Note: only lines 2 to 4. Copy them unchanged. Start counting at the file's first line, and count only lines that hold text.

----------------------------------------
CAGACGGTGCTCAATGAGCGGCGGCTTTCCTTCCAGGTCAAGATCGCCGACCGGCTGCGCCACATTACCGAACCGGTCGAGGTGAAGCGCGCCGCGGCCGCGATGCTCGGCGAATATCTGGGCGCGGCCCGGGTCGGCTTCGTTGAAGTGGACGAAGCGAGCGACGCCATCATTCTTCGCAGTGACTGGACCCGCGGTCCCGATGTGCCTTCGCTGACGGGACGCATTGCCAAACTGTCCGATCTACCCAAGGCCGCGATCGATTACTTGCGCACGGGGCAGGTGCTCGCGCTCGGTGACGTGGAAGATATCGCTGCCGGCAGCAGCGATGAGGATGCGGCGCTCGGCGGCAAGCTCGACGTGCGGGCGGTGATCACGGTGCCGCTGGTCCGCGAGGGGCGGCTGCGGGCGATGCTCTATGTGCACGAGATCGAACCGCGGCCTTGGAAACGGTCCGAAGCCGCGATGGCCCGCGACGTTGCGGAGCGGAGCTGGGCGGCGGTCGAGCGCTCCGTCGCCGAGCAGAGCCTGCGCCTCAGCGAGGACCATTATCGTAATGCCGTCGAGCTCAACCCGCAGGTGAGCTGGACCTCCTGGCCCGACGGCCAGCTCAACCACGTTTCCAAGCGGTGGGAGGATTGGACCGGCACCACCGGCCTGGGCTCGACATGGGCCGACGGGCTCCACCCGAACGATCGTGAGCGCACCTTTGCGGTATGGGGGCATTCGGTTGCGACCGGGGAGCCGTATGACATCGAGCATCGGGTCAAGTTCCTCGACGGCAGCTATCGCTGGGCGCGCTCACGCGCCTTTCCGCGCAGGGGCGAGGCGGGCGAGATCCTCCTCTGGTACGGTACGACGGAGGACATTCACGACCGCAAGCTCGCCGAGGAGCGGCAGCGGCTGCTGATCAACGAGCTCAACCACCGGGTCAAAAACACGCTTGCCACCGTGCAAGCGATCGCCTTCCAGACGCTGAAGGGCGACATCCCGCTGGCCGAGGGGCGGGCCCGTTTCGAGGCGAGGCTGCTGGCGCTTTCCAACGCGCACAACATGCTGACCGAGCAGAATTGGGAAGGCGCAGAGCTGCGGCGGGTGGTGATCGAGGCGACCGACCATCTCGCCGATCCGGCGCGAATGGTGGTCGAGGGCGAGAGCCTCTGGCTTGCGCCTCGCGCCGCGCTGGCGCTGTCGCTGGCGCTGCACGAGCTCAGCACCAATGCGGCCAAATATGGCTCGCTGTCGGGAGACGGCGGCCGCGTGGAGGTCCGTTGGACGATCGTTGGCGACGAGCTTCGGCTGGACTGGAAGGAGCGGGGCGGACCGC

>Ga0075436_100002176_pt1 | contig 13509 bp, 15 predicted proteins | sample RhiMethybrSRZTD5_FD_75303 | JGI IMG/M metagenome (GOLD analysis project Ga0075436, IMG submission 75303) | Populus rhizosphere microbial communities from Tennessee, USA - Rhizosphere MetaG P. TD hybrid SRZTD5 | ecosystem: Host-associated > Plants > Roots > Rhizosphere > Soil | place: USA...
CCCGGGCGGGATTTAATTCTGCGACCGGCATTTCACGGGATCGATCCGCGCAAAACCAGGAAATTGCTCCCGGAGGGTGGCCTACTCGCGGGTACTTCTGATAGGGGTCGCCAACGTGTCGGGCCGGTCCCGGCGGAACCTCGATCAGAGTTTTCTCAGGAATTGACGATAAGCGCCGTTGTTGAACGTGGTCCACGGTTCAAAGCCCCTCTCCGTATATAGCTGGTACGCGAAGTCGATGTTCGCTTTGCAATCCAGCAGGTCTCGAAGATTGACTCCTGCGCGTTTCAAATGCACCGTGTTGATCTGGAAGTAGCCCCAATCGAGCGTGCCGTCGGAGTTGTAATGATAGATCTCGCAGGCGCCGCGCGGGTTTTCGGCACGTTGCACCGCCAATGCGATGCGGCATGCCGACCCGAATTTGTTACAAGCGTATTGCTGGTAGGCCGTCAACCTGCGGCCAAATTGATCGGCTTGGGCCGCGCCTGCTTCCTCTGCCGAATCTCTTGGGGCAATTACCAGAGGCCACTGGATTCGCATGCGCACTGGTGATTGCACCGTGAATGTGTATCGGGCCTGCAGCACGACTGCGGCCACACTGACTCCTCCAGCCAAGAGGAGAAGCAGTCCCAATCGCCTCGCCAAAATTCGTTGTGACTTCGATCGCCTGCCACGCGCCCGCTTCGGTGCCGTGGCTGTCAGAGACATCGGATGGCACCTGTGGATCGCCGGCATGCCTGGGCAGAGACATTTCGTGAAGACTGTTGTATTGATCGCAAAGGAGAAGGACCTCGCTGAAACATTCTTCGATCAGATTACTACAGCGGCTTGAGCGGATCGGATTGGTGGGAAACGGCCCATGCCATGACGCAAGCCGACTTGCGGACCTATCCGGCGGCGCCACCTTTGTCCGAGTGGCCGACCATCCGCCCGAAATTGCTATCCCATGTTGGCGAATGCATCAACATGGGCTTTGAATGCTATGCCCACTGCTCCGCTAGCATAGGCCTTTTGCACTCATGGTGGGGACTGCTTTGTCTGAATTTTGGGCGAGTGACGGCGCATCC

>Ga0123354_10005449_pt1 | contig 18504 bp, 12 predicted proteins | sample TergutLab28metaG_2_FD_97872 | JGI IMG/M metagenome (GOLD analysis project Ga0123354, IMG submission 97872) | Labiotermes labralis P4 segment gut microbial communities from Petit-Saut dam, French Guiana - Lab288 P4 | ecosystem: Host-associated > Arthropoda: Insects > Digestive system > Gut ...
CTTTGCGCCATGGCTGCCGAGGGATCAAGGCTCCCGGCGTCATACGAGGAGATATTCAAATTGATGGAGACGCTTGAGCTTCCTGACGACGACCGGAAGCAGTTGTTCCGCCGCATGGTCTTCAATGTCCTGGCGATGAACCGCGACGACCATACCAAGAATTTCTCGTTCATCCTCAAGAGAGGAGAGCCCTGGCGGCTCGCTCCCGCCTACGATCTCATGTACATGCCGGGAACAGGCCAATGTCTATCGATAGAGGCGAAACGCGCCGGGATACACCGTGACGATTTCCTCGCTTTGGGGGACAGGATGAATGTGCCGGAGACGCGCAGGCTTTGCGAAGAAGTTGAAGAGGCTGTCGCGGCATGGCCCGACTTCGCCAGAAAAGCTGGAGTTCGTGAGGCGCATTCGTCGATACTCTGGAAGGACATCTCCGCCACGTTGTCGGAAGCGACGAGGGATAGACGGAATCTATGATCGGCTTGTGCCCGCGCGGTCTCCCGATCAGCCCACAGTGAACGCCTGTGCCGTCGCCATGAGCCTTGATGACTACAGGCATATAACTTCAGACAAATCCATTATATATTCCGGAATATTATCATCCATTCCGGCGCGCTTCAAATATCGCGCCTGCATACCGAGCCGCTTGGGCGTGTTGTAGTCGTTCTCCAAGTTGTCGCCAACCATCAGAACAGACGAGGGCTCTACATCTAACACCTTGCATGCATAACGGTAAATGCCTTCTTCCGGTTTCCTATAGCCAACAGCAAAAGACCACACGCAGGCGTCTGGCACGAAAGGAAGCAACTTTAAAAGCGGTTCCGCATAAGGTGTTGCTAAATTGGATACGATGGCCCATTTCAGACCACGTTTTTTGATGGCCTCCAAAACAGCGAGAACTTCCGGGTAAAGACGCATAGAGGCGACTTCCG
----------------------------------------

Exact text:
>Ga0075436_100002176_pt1 | contig 13509 bp, 15 predicted proteins | sample RhiMethybrSRZTD5_FD_75303 | JGI IMG/M metagenome (GOLD analysis project Ga0075436, IMG submission 75303) | Populus rhizosphere microbial communities from Tennessee, USA - Rhizosphere MetaG P. TD hybrid SRZTD5 | ecosystem: Host-associated > Plants > Roots > Rhizosphere > Soil | place: USA...
CCCGGGCGGGATTTAATTCTGCGACCGGCATTTCACGGGATCGATCCGCGCAAAACCAGGAAATTGCTCCCGGAGGGTGGCCTACTCGCGGGTACTTCTGATAGGGGTCGCCAACGTGTCGGGCCGGTCCCGGCGGAACCTCGATCAGAGTTTTCTCAGGAATTGACGATAAGCGCCGTTGTTGAACGTGGTCCACGGTTCAAAGCCCCTCTCCGTATATAGCTGGTACGCGAAGTCGATGTTCGCTTTGCAATCCAGCAGGTCTCGAAGATTGACTCCTGCGCGTTTCAAATGCACCGTGTTGATCTGGAAGTAGCCCCAATCGAGCGTGCCGTCGGAGTTGTAATGATAGATCTCGCAGGCGCCGCGCGGGTTTTCGGCACGTTGCACCGCCAATGCGATGCGGCATGCCGACCCGAATTTGTTACAAGCGTATTGCTGGTAGGCCGTCAACCTGCGGCCAAATTGATCGGCTTGGGCCGCGCCTGCTTCCTCTGCCGAATCTCTTGGGGCAATTACCAGAGGCCACTGGATTCGCATGCGCACTGGTGATTGCACCGTGAATGTGTATCGGGCCTGCAGCACGACTGCGGCCACACTGACTCCTCCAGCCAAGAGGAGAAGCAGTCCCAATCGCCTCGCCAAAATTCGTTGTGACTTCGATCGCCTGCCACGCGCCCGCTTCGGTGCCGTGGCTGTCAGAGACATCGGATGGCACCTGTGGATCGCCGGCATGCCTGGGCAGAGACATTTCGTGAAGACTGTTGTATTGATCGCAAAGGAGAAGGACCTCGCTGAAACATTCTTCGATCAGATTACTACAGCGGCTTGAGCGGATCGGATTGGTGGGAAACGGCCCATGCCATGACGCAAGCCGACTTGCGGACCTATCCGGCGGCGCCACCTTTGTCCGAGTGGCCGACCATCCGCCCGAAATTGCTATCCCATGTTGGCGAATGCATCAACATGGGCTTTGAATGCTATGCCCACTGCTCCGCTAGCATAGGCCTTTTGCACTCATGGTGGGGACTGCTTTGTCTGAATTTTGGGCGAGTGACGGCGCATCC

>Ga0123354_10005449_pt1 | contig 18504 bp, 12 predicted proteins | sample TergutLab28metaG_2_FD_97872 | JGI IMG/M metagenome (GOLD analysis project Ga0123354, IMG submission 97872) | Labiotermes labralis P4 segment gut microbial communities from Petit-Saut dam, French Guiana - Lab288 P4 | ecosystem: Host-associated > Arthropoda: Insects > Digestive system > Gut ...